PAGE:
A banner of Saman Kunan, a former-Thai Navy SEAL diver who died Friday during a mission to resupply the boys with oxygen in the Luang Khun Nam Nang Non cave.

Officials indicate that they favor extracting the boys as soon as possible, fearing further danger if they are forced to stay inside by more rain causing additional flooding. Concern increases about falling oxygen levels inside the cave. A former navy SEAL aiding the rescue effort dies from a lack of oxygen during his mission.

 

July 7

A letter written by the SEALs team caring for the 12 young footballers and coach inside the cave. Photo: Thai Navy SEAL / Facebook
A letter written by the SEALs team caring for the 12 young footballers and coach inside the cave. Photo: Thai Navy SEAL / Facebook

Letters that the boys and their coach wrote to the boys’ parents are made public. Officials suggest that an underwater evacuation will be made in the following few days because of predictions of a rainstorm. However, they say the boys’ diving skills are not yet where they need to be.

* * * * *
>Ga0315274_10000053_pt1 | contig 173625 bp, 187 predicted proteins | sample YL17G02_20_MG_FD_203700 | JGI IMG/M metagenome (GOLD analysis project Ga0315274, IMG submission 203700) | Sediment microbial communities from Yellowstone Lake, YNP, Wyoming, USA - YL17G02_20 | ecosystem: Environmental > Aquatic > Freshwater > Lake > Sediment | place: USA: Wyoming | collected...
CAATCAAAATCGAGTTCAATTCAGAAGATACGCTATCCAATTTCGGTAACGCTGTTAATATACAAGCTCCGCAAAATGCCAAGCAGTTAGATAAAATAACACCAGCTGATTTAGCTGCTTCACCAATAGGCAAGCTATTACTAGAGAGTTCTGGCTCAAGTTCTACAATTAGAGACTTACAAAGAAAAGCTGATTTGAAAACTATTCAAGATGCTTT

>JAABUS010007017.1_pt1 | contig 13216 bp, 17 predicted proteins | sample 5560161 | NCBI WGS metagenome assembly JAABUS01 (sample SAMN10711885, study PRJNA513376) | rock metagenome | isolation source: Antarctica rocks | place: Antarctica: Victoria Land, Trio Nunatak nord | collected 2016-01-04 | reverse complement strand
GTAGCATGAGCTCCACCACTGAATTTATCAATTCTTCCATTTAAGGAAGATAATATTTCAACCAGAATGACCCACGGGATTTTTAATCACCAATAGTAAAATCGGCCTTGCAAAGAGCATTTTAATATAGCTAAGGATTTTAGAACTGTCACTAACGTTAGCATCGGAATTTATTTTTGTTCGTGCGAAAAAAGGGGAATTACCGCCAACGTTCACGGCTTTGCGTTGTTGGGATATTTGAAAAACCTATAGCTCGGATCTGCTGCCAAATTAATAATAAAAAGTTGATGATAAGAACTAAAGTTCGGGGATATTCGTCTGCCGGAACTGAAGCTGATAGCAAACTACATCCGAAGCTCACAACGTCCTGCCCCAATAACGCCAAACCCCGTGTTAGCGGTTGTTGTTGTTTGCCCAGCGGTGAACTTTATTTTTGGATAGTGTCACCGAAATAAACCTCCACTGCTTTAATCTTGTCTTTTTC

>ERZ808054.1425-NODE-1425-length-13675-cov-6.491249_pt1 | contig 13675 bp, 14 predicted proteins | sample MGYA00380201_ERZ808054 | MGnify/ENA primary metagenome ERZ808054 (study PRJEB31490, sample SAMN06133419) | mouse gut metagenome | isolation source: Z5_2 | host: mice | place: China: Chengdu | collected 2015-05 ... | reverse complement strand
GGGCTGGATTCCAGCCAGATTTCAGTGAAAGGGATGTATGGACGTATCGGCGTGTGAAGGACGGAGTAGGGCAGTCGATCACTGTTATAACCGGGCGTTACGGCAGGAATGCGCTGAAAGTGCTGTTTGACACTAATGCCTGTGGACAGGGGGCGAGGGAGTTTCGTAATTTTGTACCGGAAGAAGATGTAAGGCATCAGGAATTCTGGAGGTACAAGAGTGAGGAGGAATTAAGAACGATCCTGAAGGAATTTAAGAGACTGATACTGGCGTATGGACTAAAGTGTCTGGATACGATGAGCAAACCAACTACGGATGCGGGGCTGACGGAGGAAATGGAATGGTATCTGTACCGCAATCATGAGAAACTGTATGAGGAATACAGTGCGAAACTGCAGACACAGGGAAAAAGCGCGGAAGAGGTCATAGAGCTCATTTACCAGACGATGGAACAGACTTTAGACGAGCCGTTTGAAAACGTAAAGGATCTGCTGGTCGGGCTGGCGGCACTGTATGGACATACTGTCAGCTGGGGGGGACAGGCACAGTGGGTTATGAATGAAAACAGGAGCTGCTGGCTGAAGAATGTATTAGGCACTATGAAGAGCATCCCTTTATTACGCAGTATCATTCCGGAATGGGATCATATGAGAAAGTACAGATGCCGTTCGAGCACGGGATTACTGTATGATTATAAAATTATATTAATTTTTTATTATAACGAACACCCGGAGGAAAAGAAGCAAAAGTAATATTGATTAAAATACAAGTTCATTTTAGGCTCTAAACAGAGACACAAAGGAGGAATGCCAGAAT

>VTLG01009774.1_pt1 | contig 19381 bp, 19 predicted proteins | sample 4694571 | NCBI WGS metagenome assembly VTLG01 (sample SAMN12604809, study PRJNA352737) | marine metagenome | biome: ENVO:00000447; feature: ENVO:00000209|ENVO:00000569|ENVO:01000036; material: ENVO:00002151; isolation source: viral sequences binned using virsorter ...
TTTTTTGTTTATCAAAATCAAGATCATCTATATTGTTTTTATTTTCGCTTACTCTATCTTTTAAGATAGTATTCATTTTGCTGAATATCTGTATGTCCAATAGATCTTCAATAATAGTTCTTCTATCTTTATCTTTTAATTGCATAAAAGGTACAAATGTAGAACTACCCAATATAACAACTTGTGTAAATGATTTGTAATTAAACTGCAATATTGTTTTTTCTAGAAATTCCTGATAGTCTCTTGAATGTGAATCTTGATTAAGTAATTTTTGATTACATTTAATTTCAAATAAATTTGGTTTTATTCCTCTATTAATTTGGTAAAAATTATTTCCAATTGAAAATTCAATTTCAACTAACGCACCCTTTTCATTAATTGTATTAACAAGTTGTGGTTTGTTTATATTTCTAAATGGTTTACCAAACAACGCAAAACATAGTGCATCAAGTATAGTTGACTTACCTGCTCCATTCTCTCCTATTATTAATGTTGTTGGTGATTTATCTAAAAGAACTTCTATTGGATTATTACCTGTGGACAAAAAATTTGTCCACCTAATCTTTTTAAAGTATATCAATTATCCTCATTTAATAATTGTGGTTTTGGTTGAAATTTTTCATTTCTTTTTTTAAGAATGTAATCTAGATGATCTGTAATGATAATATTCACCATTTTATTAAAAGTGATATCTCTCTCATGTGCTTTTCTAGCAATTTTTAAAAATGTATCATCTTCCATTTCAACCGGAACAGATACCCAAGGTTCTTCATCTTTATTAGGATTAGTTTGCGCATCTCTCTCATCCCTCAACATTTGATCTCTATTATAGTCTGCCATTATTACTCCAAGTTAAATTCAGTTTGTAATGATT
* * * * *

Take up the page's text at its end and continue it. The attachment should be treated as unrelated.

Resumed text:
July 8

The official heading the rescue operation declares that “D-Day” has arrived as he announces the start of the operation to bring the boys and their coach out of the cave. Divers take four of the boys out through tight passages and flooded caverns.

 

July 9

Rescue workers at the scene on Sunday (photo provided by the authorities)

Divers take four more boys to safety during the second day of the rescue operation. This leaves four boys and their coach still inside the cave.

 

July 10

Photo: Ekapol Chantawong / Facebook

On the third day of the rescue operation, divers bring out the remaining four boys and their coach, ending an ordeal that lasted more than two weeks.